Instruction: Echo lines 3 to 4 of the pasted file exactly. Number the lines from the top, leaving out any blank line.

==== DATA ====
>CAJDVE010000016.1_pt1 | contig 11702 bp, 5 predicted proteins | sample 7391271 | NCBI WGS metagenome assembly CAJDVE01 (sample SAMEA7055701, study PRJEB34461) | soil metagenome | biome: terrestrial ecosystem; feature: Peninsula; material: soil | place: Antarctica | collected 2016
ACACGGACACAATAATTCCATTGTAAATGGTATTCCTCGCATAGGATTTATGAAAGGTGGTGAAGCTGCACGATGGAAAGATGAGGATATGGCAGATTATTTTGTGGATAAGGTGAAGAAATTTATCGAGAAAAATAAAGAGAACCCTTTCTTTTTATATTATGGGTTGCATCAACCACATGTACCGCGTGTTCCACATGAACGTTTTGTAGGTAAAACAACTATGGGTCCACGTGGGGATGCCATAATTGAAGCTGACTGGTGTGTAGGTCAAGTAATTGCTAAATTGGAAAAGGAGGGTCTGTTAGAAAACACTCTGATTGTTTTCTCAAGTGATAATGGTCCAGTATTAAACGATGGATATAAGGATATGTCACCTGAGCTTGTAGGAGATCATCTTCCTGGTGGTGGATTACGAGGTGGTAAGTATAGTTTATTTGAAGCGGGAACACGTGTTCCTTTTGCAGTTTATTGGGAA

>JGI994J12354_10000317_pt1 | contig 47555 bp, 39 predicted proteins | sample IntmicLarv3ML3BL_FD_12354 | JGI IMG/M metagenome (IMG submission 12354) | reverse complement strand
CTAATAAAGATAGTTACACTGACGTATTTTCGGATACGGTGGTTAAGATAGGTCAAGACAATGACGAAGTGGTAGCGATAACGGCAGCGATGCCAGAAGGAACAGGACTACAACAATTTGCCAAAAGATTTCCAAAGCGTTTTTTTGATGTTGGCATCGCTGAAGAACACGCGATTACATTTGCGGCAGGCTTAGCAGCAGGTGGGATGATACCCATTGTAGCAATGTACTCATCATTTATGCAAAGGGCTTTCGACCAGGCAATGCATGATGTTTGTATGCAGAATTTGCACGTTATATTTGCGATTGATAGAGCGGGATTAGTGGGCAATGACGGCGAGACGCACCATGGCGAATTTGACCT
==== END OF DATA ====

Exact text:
>JGI994J12354_10000317_pt1 | contig 47555 bp, 39 predicted proteins | sample IntmicLarv3ML3BL_FD_12354 | JGI IMG/M metagenome (IMG submission 12354) | reverse complement strand
CTAATAAAGATAGTTACACTGACGTATTTTCGGATACGGTGGTTAAGATAGGTCAAGACAATGACGAAGTGGTAGCGATAACGGCAGCGATGCCAGAAGGAACAGGACTACAACAATTTGCCAAAAGATTTCCAAAGCGTTTTTTTGATGTTGGCATCGCTGAAGAACACGCGATTACATTTGCGGCAGGCTTAGCAGCAGGTGGGATGATACCCATTGTAGCAATGTACTCATCATTTATGCAAAGGGCTTTCGACCAGGCAATGCATGATGTTTGTATGCAGAATTTGCACGTTATATTTGCGATTGATAGAGCGGGATTAGTGGGCAATGACGGCGAGACGCACCATGGCGAATTTGACCT